If you are technology lover or just simply curious about exactly what makes your computer run the way it does, making up your own computer can bring you the answer.

All you need to build your first computer is the right set of parts, a screwdriver, and some patience.Here are the components you’ll need to build your first gaming PC.

Computer CPU's (processors)

CPU is considered as computer’s brain or central processing unit. It controls the number of tasks your computer can accomplish at once and how quickly it can complete said tasks. The top one right now is the Intel Core i9-7980XE with 18 cores at $1999. The 18-core processor is a showstopper.

Single- and multi- core performance is staggering and there’s even more potential in overclocking. This features 24.75 MB of Smart Cache, support for up to 44 PCIe 3.0 lanes, quad channel memory, and a 165W TDP. 

In addition, it also features a base clock frequency of 2.60 GHz that turbos up to 3.4 GHz across all 18 cores when under full load. This processor truly stretches the limits of Intel’s Skylake X architecture and amazingly it all fits in a package that’s more or less half the width of Ryzen Threadripper.

1. Motherboard

The motherboard houses the various components of your gaming PC. Like a flesh-and-blood mother, it takes the disparate pieces, sits them down in their proper places, and helps them behave well together. The Core i9 motherboard is a new generation of Intel to match with new generation of Intel Extreme Edition. It is called an X299 motherboard using uses Socket R4, a 2,066-pin LGA socket.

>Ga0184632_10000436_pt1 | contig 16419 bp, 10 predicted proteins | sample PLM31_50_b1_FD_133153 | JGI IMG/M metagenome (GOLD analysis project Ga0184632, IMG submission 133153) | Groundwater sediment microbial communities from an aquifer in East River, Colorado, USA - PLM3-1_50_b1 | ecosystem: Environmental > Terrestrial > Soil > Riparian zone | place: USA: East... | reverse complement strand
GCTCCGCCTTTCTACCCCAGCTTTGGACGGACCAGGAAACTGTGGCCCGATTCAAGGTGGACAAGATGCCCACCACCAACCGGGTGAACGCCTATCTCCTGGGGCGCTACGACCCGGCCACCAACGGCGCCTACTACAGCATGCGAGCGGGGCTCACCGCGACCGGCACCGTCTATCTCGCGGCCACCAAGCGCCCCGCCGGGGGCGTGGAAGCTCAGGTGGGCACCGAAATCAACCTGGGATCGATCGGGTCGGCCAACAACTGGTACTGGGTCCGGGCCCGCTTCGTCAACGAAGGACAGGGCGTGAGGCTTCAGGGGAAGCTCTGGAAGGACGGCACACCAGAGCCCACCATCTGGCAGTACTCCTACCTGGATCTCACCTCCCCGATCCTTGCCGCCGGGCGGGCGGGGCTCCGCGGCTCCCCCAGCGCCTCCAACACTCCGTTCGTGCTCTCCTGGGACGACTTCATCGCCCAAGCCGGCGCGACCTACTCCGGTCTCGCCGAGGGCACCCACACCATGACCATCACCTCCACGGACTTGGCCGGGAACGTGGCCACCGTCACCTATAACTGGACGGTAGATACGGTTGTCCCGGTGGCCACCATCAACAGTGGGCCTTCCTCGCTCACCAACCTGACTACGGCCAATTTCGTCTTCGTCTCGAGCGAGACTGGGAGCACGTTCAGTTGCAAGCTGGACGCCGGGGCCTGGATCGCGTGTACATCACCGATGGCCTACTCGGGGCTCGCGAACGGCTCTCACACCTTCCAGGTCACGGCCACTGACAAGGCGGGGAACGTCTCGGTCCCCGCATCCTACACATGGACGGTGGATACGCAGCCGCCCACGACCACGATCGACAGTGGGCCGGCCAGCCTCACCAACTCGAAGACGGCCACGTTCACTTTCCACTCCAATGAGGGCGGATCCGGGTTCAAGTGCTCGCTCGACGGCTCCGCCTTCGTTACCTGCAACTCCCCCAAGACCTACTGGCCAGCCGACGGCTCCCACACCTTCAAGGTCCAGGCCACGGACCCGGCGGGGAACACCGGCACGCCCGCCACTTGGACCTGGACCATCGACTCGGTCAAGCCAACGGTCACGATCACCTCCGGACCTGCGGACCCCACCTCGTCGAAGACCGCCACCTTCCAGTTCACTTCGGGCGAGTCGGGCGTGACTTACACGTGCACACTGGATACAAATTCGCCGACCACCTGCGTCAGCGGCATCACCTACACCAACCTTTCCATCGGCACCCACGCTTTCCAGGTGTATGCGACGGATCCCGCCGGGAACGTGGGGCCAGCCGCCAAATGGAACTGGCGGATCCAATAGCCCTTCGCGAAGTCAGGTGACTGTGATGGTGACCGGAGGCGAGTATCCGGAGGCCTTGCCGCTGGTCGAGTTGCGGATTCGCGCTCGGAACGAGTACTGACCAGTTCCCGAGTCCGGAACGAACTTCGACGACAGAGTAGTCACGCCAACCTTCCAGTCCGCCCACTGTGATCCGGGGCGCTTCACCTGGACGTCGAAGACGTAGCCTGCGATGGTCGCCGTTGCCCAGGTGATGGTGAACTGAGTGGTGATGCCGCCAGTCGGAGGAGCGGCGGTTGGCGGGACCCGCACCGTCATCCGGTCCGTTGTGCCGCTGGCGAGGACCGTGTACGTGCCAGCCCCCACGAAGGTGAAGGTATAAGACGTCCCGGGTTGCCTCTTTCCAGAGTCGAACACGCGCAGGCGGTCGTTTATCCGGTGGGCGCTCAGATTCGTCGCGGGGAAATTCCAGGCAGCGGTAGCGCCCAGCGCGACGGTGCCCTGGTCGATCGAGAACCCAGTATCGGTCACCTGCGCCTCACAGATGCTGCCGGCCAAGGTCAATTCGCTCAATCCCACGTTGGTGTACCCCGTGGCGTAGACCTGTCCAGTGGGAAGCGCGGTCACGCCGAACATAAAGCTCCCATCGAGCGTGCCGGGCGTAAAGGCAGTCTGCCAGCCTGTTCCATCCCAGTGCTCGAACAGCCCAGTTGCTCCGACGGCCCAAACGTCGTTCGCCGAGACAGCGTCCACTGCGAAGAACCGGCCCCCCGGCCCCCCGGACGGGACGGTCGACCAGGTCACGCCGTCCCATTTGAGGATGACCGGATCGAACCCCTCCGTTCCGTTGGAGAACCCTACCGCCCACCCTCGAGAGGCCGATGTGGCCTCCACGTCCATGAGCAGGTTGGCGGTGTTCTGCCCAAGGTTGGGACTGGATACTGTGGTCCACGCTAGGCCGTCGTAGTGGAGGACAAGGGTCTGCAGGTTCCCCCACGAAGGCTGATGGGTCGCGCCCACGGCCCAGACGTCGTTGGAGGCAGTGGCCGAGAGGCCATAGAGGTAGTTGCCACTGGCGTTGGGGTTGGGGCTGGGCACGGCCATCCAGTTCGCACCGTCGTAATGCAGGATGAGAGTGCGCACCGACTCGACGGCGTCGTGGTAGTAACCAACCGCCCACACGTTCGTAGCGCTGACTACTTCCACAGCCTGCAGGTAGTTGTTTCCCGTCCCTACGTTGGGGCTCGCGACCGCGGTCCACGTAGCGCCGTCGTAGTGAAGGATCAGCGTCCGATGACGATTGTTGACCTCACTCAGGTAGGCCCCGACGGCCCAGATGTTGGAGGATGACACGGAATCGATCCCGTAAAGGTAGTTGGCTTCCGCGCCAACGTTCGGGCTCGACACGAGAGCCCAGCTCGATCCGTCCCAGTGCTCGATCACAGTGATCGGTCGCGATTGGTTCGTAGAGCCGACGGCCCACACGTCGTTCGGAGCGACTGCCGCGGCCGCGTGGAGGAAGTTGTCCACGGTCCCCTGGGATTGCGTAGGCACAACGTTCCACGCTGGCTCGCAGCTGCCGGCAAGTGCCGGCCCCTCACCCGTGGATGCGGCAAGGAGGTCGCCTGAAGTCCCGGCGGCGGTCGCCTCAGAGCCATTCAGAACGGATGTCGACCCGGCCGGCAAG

2. Memory

Random access memory, or RAM, allows computers to access files quickly and run multiple processes at once without lagging. If using X299 chip sets, you need at least 16GB RAM. Corsair Dominator Platinum 128GB with 3,800 MHZ is a good choice at 1,960 USD or you can choose Vengeance LPX DDR4 16GB 4.400 MHz with cheaper price at 430 USD.

3. Graphics processing unit

The graphics processing unit, also known as the GPU, graphics card, or video card, is a pretty flashy component. Currently NVidia Titan Xp 12GB is highly recommended with price of 1200 USD. It’s built on a new GP102 graphics processor featuring 3584 CUDA cores, backed by 12GB of GDDR5X memory on a 384-bit bus. Titan X’s specification cites a 1417 MHz base clock, with typical GPU Boost frequencies in the 1531 MHz range. That gives the card an FP32 rate of 10.1+ TFLOPS, which is roughly 23% higher than GeForce GTX 1080. The processor’s back-end grows to include 12 32-bit memory controllers, each bound to eight ROPs and 256KB of L2 (as with GP104), yielding a total of 96 ROPs and 3MB of shared cache. This results in a 384-bit aggregate path, which Nvidia populates with 12GB of the same 10 Gb/s GDDR5X found on GTX 1080.

4. Storage

There are a lot of options you can take. You can buy either a hard drive or a solid-state drive (SSD). Some sources recommend combining a lower-end SSD with a hard drive for the best of both worlds. But if you can cover your storage needs with an SSD alone, it may be helpful to go this route, as these drives can halve loading times, no problem.

5. Desktop


Desktop is one of the most important component of PC. Currently, The Acer Predator XB271HK is just one of three models that made the best 4K gaming monitors list. It got incredible 4K gaming performance and a surprising amount of color accuracy, but is held back by its clunky settings menu and higher-than-average price point at 869.99 USD.

6. Power supply

It is necessary to harness the power of electricity to bring your PC to life. This is where a quality power supply unit, or PSU, comes into play. Avoid settling for the cheapest PSU to plug into your new machine. If you buy nice components, but penny-pinch for your power supply, you may find that you’ve literally torched your investment.